Mick Garris has always been something of a bland filmmaker in my opinion. Maybe it’s because so much of his work has been in television, specifically adaptations of Stephen King projects like The Stand, The Shining and Desperation. These are powerful novels (and, in the case of The Shining, an acclaimed movie) that simply overpowered the work that Garris was able to produce. But, for whatever reason, King loves him and continues sending projects his way. (He’s been working on adapting Bag of Bones for television. This happens to be my favorite King book, so I’m a little apprehensive.)
A few years ago Garris completed Riding the Bullet, King’s morality tale/ghost story that actually premiered in written form on the Internet. In the introduction to his side of this deluxe edition flip book published by Lonely Road Books, Garris writes that he was drawn to the piece because of its quieter, more meditative nature, as well as the personal resonance he felt in the wake of a series of personal tragedies. He wrote the script, reprinted here in its entirety, on spec, and the project followed a long and difficult path before eventually being made on a tight budget. It was a rare big-screen release for Garris, but it only played a few cities before being dumped into video stores and late-night cable rotation.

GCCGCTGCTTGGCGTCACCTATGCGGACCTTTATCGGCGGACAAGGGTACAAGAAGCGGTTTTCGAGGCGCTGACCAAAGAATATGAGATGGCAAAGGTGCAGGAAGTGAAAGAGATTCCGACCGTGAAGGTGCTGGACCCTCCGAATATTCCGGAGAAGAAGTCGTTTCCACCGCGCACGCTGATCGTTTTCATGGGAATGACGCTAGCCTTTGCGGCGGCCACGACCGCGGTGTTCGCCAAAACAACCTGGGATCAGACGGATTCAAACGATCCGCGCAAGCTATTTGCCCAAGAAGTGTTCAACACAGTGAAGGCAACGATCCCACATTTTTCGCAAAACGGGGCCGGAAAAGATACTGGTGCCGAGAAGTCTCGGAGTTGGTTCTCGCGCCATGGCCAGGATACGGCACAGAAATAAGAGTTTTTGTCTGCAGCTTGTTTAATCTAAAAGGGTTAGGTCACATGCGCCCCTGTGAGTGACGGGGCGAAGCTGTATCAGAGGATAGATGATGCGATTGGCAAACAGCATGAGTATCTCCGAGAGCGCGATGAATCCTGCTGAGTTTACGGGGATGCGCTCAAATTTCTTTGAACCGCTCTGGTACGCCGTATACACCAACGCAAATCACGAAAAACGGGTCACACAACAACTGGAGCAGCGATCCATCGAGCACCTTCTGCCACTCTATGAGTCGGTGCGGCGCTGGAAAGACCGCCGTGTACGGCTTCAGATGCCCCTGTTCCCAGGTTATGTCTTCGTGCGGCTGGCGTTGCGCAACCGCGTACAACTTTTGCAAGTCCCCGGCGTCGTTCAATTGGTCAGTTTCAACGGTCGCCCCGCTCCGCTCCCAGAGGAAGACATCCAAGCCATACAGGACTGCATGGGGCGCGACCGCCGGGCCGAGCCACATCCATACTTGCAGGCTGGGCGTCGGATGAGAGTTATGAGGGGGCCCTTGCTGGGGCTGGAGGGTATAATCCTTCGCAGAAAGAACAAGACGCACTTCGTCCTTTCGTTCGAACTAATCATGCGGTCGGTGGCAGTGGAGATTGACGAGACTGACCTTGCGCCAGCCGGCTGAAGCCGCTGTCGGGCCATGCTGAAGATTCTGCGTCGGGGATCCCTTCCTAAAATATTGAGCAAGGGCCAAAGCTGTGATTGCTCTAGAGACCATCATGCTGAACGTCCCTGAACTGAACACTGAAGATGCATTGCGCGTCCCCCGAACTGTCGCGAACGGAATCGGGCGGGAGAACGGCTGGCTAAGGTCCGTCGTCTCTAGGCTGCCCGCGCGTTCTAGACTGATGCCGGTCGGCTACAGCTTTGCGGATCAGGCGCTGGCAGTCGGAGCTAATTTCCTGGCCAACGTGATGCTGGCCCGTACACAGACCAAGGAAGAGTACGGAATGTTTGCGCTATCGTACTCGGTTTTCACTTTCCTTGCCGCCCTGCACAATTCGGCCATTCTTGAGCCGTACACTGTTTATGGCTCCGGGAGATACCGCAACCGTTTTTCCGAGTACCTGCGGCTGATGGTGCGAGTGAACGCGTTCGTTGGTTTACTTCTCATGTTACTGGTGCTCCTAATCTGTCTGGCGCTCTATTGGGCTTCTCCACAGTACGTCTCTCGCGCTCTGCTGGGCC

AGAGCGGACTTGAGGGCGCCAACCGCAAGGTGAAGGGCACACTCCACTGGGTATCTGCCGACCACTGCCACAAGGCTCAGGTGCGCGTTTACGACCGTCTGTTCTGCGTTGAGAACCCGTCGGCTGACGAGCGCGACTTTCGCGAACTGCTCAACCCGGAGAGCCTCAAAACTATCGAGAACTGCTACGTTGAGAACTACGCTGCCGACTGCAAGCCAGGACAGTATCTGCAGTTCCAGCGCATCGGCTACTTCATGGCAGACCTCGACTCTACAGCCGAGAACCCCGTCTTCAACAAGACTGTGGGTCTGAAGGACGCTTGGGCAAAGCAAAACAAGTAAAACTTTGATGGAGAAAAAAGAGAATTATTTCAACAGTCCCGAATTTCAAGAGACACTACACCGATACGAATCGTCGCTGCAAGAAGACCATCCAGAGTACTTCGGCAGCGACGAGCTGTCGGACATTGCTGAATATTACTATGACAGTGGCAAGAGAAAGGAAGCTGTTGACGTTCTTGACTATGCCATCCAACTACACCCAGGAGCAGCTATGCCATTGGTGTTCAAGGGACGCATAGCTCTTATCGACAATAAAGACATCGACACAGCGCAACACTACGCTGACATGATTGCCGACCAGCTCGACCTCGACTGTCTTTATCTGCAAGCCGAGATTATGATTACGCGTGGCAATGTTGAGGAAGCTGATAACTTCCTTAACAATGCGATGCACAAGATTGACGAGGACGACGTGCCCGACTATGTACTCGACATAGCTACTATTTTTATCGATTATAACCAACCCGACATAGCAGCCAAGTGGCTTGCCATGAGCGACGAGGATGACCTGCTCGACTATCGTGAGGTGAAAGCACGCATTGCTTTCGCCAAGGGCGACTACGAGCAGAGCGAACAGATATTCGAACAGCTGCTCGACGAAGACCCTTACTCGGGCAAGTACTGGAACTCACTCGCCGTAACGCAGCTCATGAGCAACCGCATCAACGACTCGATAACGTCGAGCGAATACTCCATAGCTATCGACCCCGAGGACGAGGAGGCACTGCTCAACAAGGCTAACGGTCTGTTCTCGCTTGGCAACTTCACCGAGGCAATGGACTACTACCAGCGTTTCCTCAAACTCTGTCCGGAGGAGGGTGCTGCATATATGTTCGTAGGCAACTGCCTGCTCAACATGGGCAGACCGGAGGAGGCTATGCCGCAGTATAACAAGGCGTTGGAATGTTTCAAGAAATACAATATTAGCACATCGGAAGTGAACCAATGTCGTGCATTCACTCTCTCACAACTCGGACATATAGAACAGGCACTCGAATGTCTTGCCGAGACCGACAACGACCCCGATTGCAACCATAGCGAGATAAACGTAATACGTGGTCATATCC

But this isn’t a review of the film, it’s a review of the package put together by Lonely Road Books, and the publisher has done an outstanding job. Brian Freeman, the man at the helm of Lonely Road, is also the marketing guru at Cemetery Dance, and he knows from good books. Riding the Bullet, the book, is a stunner.
In addition to the screenplay, the Mick Garris side of this oversized hardcover features a gallery of conceptual art by the legendary Bernie Wrightson, a handful of behind-the-scenes photos from the film’s production, and a “Director’s Notebook” containing such ephemera as script breakdowns, production schedules, storyboards, and script pages complete with Garris’s handwritten notes. The Wrightson art is spectacular (as is the book’s cover, a painting by Alan Clark) and reading the full script gives insight into how much Garris elaborated and expanded on King’s original work in an effort to make the piece his own.
King’s story is reprinted in its entirety on the other side of the book. While it’s a minor entry in the author’s catalog, it displays the deft touch that few filmmakers (aside from those named Darabont, Reiner or Kubrick) have been successful in translating to the big screen. It’s the story of a young man faced with a difficult question – when you think you’d do anything to save the life of someone you love, does that include giving up your own life?
I’d love to see Lonely Road gives this treatment to some of the more successful adaptations of King’s work – The Green Mile, perhaps, or maybe even Pet Sematary – because having script and source side-by-side really does make for an interesting peek into the process of adaptation. Even though the film they chose to represent here will never go down as a great moment in King history, this book will be fondly remembered.